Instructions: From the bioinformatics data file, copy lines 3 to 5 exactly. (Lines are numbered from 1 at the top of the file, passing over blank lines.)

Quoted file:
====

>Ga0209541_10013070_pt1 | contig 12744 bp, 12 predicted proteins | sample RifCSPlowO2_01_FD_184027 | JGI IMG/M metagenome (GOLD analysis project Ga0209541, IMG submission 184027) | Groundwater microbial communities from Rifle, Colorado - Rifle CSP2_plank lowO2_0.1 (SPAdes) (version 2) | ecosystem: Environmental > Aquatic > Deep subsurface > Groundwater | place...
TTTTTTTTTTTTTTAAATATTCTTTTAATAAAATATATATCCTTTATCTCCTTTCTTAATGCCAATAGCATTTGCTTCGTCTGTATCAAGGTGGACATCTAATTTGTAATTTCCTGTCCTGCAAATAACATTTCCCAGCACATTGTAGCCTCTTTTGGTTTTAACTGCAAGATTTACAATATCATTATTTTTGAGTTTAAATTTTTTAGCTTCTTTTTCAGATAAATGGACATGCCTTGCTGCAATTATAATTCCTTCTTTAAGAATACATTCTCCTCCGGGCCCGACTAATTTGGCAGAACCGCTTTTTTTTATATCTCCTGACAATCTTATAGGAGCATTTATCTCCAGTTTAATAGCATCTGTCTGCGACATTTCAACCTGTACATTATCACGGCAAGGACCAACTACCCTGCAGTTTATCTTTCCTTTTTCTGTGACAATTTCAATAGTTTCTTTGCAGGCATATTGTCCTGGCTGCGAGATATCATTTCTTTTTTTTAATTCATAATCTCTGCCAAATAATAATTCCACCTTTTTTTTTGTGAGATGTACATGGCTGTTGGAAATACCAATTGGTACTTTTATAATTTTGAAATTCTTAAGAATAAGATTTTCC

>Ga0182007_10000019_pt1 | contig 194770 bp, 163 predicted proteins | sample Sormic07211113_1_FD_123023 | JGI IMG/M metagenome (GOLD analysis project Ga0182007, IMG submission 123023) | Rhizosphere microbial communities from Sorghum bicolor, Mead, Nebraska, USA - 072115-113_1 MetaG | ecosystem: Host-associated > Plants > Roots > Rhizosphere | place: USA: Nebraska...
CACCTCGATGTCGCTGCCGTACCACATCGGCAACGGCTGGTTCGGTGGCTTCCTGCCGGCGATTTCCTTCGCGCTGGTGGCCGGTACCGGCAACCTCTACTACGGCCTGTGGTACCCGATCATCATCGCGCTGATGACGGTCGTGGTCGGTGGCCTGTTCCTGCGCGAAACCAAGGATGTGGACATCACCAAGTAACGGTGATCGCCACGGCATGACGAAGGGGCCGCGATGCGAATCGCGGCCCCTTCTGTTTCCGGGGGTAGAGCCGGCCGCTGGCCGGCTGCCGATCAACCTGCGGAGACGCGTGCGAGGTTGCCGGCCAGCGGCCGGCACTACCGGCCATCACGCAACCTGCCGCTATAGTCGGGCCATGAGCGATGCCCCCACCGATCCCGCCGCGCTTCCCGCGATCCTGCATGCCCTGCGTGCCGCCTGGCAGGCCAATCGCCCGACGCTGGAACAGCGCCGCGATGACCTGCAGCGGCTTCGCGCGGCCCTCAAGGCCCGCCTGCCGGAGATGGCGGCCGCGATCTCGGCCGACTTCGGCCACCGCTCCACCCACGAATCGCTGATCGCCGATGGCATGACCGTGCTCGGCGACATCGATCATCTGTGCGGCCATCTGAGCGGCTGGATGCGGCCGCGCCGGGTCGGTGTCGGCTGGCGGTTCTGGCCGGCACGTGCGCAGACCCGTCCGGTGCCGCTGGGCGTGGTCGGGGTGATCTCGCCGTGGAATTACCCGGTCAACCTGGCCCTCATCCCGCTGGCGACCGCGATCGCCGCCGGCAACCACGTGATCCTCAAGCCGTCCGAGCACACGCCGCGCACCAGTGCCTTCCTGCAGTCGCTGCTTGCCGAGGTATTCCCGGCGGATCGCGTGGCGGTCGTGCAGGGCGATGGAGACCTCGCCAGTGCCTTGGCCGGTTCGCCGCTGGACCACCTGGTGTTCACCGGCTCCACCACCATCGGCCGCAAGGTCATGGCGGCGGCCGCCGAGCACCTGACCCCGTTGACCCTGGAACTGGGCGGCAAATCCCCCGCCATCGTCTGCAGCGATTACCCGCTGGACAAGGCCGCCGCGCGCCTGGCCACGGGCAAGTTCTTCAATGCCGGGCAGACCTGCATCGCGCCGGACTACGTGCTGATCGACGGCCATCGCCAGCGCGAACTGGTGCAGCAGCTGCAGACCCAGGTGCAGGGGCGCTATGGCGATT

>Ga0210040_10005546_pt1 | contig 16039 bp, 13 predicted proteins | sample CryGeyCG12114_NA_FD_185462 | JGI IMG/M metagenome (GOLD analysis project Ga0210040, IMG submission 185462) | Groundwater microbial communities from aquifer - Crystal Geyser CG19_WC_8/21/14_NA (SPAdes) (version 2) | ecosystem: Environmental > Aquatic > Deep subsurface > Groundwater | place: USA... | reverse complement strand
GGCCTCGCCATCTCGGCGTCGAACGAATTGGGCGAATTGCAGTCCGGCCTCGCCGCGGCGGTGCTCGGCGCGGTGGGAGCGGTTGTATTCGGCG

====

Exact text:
>Ga0182007_10000019_pt1 | contig 194770 bp, 163 predicted proteins | sample Sormic07211113_1_FD_123023 | JGI IMG/M metagenome (GOLD analysis project Ga0182007, IMG submission 123023) | Rhizosphere microbial communities from Sorghum bicolor, Mead, Nebraska, USA - 072115-113_1 MetaG | ecosystem: Host-associated > Plants > Roots > Rhizosphere | place: USA: Nebraska...
CACCTCGATGTCGCTGCCGTACCACATCGGCAACGGCTGGTTCGGTGGCTTCCTGCCGGCGATTTCCTTCGCGCTGGTGGCCGGTACCGGCAACCTCTACTACGGCCTGTGGTACCCGATCATCATCGCGCTGATGACGGTCGTGGTCGGTGGCCTGTTCCTGCGCGAAACCAAGGATGTGGACATCACCAAGTAACGGTGATCGCCACGGCATGACGAAGGGGCCGCGATGCGAATCGCGGCCCCTTCTGTTTCCGGGGGTAGAGCCGGCCGCTGGCCGGCTGCCGATCAACCTGCGGAGACGCGTGCGAGGTTGCCGGCCAGCGGCCGGCACTACCGGCCATCACGCAACCTGCCGCTATAGTCGGGCCATGAGCGATGCCCCCACCGATCCCGCCGCGCTTCCCGCGATCCTGCATGCCCTGCGTGCCGCCTGGCAGGCCAATCGCCCGACGCTGGAACAGCGCCGCGATGACCTGCAGCGGCTTCGCGCGGCCCTCAAGGCCCGCCTGCCGGAGATGGCGGCCGCGATCTCGGCCGACTTCGGCCACCGCTCCACCCACGAATCGCTGATCGCCGATGGCATGACCGTGCTCGGCGACATCGATCATCTGTGCGGCCATCTGAGCGGCTGGATGCGGCCGCGCCGGGTCGGTGTCGGCTGGCGGTTCTGGCCGGCACGTGCGCAGACCCGTCCGGTGCCGCTGGGCGTGGTCGGGGTGATCTCGCCGTGGAATTACCCGGTCAACCTGGCCCTCATCCCGCTGGCGACCGCGATCGCCGCCGGCAACCACGTGATCCTCAAGCCGTCCGAGCACACGCCGCGCACCAGTGCCTTCCTGCAGTCGCTGCTTGCCGAGGTATTCCCGGCGGATCGCGTGGCGGTCGTGCAGGGCGATGGAGACCTCGCCAGTGCCTTGGCCGGTTCGCCGCTGGACCACCTGGTGTTCACCGGCTCCACCACCATCGGCCGCAAGGTCATGGCGGCGGCCGCCGAGCACCTGACCCCGTTGACCCTGGAACTGGGCGGCAAATCCCCCGCCATCGTCTGCAGCGATTACCCGCTGGACAAGGCCGCCGCGCGCCTGGCCACGGGCAAGTTCTTCAATGCCGGGCAGACCTGCATCGCGCCGGACTACGTGCTGATCGACGGCCATCGCCAGCGCGAACTGGTGCAGCAGCTGCAGACCCAGGTGCAGGGGCGCTATGGCGATT

>Ga0210040_10005546_pt1 | contig 16039 bp, 13 predicted proteins | sample CryGeyCG12114_NA_FD_185462 | JGI IMG/M metagenome (GOLD analysis project Ga0210040, IMG submission 185462) | Groundwater microbial communities from aquifer - Crystal Geyser CG19_WC_8/21/14_NA (SPAdes) (version 2) | ecosystem: Environmental > Aquatic > Deep subsurface > Groundwater | place: USA... | reverse complement strand